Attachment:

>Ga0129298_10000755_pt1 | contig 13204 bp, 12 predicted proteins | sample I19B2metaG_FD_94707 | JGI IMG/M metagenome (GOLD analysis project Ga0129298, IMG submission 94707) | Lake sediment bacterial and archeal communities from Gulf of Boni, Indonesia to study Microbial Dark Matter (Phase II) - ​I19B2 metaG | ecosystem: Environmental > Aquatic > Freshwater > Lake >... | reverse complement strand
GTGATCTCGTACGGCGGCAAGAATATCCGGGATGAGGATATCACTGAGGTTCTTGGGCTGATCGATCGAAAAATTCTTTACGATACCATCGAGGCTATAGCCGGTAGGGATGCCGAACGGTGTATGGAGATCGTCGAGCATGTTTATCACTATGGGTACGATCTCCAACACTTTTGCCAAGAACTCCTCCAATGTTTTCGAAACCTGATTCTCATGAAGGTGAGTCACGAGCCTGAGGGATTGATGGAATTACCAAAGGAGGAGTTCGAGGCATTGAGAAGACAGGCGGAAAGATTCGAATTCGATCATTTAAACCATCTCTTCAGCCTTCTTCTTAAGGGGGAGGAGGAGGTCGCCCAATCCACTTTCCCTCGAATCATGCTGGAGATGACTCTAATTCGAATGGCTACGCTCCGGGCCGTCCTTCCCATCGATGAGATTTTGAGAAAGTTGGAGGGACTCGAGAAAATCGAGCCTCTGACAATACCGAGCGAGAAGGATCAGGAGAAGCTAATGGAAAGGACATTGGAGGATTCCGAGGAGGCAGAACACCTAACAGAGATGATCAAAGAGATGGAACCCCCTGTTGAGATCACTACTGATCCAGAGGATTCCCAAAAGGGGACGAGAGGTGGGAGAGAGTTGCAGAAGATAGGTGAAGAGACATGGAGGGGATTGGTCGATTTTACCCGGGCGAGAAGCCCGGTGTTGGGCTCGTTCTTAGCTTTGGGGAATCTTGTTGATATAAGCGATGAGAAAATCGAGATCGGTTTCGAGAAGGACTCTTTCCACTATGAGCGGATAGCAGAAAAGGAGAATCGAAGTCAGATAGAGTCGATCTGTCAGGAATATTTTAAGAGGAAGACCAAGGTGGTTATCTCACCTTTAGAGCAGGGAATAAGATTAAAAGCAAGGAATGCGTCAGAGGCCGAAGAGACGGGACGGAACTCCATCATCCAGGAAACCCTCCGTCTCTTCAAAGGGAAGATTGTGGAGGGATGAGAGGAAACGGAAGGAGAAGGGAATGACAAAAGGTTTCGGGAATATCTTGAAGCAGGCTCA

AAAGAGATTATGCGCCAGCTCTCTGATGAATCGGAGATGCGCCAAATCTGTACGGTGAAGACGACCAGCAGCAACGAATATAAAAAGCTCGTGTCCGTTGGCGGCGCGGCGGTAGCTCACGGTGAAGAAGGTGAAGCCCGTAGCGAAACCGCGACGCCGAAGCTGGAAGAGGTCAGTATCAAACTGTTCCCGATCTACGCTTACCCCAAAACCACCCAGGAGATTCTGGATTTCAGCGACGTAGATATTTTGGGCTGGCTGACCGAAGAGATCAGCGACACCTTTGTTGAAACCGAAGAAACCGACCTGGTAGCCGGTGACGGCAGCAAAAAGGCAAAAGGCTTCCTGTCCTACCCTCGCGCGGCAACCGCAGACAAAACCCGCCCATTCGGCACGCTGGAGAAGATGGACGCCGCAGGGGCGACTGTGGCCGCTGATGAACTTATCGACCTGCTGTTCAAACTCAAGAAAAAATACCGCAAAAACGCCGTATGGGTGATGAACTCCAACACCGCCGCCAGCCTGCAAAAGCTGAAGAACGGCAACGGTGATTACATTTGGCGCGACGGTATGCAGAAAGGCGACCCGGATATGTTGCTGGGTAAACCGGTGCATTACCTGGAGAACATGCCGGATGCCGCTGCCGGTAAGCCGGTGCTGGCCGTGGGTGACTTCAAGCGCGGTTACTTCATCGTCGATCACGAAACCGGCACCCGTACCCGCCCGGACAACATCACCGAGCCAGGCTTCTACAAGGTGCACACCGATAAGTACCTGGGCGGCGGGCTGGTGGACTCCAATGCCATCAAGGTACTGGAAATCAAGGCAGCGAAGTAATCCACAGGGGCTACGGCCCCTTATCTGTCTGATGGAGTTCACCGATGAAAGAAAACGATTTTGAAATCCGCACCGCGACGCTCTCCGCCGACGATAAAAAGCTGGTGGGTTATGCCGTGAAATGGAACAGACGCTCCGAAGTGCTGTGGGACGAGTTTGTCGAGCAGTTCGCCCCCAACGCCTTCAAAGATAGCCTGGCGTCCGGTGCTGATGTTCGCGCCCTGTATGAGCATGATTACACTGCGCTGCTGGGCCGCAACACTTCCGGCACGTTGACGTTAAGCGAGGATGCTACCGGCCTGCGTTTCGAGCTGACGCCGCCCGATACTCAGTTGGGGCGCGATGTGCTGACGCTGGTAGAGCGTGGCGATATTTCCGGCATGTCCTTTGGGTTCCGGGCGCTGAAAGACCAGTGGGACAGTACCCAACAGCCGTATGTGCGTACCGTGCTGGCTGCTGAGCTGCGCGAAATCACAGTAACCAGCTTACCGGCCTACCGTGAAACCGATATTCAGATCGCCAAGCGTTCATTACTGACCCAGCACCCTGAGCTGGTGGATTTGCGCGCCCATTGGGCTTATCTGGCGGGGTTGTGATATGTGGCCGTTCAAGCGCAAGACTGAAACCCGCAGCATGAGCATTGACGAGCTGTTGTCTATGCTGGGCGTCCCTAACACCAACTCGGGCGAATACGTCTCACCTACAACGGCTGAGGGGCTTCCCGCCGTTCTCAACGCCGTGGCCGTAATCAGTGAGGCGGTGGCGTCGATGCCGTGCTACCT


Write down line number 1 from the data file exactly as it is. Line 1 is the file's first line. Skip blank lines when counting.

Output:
>Ga0129298_10000755_pt1 | contig 13204 bp, 12 predicted proteins | sample I19B2metaG_FD_94707 | JGI IMG/M metagenome (GOLD analysis project Ga0129298, IMG submission 94707) | Lake sediment bacterial and archeal communities from Gulf of Boni, Indonesia to study Microbial Dark Matter (Phase II) - ​I19B2 metaG | ecosystem: Environmental > Aquatic > Freshwater > Lake >... | reverse complement strand